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Agricultural News

Mobile Farmers Market Helps Youth Learn About Nutrition

Tue, 19 Oct 2021 19:54:44 CDT

Mobile Farmers Market Helps Youth Learn About Nutrition Students at Zion Public School in Stilwell, Oklahoma, recently set aside their traditional reading, writing and arithmetic studies for lessons on healthy eating, produce and budgeting.

More than 100 students in first through third grades had an opportunity to shop at the Mobile Farmers Market set up in the school’s gymnasium, thanks to the High Obesity Prevention Program through Oklahoma State University Extension.

Jessie Collins, HOP Program educator, said the goal of the Mobile Market was to help children learn about the variety of fruits and vegetables available, as well as how to budget $15 in “veggie bucks” they had to spend. Students took home 654.2 pounds in fresh fruits and vegetables, which were paid for through a grant from the Farm to School program and the HOP Program. All of the produce came from the Muskogee Farmers Market and the Arnold Fruit Co. After making their selections, the students had an opportunity to taste fresh peaches.

“By creating a farmers market, we’re exposing children to a lot of different fruits and vegetables, and hopefully they’ll try something new,” she said. “They also had to budget their veggie bucks and decide what they wanted to buy. One thing I did notice was some of the students would buy things they didn’t like but knew others in their family did.”

This was Collins’ second visit to Zion Public School. The first time the students went home with pre-packaged bags of produce. However, she wanted the children to get a more hands-on experience and set it up like a farmers market to allow them to make their own choices.

“Kids are much more likely to try something new if they get to pick it out and also if they help prepare it at home,” she said.

First-grader Aalyah Proctor chose cucumbers, onions, radishes, green beans, apples, zucchini and squash to take home to her family, along with a pint-size pumpkin for holiday decoration.

“I like the way my grandma cooks zucchini in a skillet, but cucumbers and apples are my favorites,” Proctor said.

Third-grader Blane Sidebottom bought pears, squash, cucumbers and apples. He likes fruits and vegetables and was looking forward to trying the pears.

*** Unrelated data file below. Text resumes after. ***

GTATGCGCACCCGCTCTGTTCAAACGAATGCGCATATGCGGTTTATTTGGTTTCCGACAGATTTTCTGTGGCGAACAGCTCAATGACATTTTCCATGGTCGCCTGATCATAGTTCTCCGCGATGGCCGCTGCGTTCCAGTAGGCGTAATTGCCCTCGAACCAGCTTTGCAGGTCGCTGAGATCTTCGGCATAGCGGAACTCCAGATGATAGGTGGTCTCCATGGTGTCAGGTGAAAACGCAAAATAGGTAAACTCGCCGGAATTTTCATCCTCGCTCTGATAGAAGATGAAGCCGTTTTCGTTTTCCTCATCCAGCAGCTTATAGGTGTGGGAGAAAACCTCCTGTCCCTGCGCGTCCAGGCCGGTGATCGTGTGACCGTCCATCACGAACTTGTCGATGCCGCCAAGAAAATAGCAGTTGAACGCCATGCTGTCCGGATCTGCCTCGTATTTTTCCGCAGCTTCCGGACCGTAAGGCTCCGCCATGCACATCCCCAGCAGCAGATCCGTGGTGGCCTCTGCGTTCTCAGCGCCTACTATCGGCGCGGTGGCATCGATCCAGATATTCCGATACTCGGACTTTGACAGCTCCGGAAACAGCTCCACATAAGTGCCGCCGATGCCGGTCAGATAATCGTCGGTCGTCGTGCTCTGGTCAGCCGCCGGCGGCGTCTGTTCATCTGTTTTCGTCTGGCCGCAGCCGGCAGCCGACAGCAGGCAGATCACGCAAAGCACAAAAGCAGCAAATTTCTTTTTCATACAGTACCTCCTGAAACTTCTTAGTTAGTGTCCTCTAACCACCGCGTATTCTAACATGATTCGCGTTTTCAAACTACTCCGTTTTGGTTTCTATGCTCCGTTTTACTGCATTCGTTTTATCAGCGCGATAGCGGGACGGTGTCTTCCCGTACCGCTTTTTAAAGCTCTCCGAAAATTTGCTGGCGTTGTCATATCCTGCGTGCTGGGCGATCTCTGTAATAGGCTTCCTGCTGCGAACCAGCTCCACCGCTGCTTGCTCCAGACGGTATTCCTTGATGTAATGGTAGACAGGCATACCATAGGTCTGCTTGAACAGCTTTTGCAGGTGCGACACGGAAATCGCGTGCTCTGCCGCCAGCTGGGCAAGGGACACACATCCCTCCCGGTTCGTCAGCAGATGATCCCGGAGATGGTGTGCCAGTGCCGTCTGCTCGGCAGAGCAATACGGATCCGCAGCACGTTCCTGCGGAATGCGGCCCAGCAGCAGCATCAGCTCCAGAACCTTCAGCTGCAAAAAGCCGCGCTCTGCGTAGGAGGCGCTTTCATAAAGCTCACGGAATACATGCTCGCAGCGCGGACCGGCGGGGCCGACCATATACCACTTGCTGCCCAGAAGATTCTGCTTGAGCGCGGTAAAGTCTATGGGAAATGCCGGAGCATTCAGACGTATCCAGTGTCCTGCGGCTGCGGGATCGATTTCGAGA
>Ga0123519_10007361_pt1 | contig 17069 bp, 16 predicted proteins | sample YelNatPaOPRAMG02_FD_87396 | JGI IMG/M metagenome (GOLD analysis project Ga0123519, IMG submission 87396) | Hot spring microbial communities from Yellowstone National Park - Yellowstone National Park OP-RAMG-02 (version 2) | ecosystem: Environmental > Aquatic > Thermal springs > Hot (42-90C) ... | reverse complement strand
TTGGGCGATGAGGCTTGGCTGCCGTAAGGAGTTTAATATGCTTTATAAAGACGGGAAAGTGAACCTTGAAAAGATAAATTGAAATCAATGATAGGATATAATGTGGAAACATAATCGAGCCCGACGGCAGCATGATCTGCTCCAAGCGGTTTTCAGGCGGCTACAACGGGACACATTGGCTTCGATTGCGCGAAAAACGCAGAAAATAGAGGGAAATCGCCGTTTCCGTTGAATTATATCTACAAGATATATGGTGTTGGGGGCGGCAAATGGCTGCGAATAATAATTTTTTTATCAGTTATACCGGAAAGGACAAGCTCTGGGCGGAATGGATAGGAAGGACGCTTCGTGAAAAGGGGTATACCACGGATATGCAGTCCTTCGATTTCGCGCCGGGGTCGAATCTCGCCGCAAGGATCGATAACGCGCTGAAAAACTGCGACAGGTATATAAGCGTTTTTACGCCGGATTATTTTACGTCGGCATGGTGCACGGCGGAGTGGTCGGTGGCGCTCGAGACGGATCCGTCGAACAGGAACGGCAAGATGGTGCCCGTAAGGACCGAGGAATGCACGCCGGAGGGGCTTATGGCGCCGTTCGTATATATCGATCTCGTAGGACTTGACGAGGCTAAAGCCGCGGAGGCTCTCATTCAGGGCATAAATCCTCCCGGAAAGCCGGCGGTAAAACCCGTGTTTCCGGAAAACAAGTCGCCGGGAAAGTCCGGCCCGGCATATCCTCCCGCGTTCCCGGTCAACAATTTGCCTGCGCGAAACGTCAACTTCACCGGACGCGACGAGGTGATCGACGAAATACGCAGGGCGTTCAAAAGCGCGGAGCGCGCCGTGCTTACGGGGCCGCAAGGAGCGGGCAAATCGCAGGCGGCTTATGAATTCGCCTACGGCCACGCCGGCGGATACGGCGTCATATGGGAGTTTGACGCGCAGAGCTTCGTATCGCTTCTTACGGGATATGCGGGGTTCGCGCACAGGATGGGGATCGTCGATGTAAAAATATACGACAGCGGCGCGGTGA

“I like to help cook at home and I know vegetables are good for my body because they’re healthy,” Sidebottom said. “I might make soup out of the stuff I bought.”

Sharon VanDevender, a nutrition education assistant in Adair County’s OSU Extension office, works with the school-age children and teaches lessons about good nutrition and how to make wise decisions about food choices. At the Mobile Farmers Market, she was busy weighing everyone’s purchases.

“I really like working with the kids, and the teachers here are great,” VanDevender said. “I like to give the kids simple recipes with just a few ingredients can that be fresh or canned.”

Lainey Porter, president of the Healthy Oklahoma Nutrition Alliance, said HONA often partners with OSU Extension and always is glad to find ways such as the Mobile Farmers Market to expose kids to healthy, nutritious food.

“Making children aware of various healthy foods, especially those that are locally sourced, is one of HONA’s goals,” Porter said. “Through this organization I try to emphasize how much value there is in shopping at a farmers market.”

There are several programs that allow Supplemental Nutrition Assistant Program (SNAP) recipients to double their buying power for fresh fruits and vegetables. The Double Up Food Bucks program will match SNAP benefit dollars so recipients can buy twice as many fruits and vegetables.

Collins said the HOP Program began in 2018 and is available in Adair and Muskogee counties.

“The obesity rate here is over 40%. Through HOP, we’re trying to lessen the high obesity rate so people can live healthier lives by making healthier food choices,” she said.

Photo: Jessie Collins, High Obesity Prevention Program educator, helps students pick out fresh fruits and vegetables to take home from the Mobile Farmers Market. By Todd Johnson, OSU Agricultural Communications Services.



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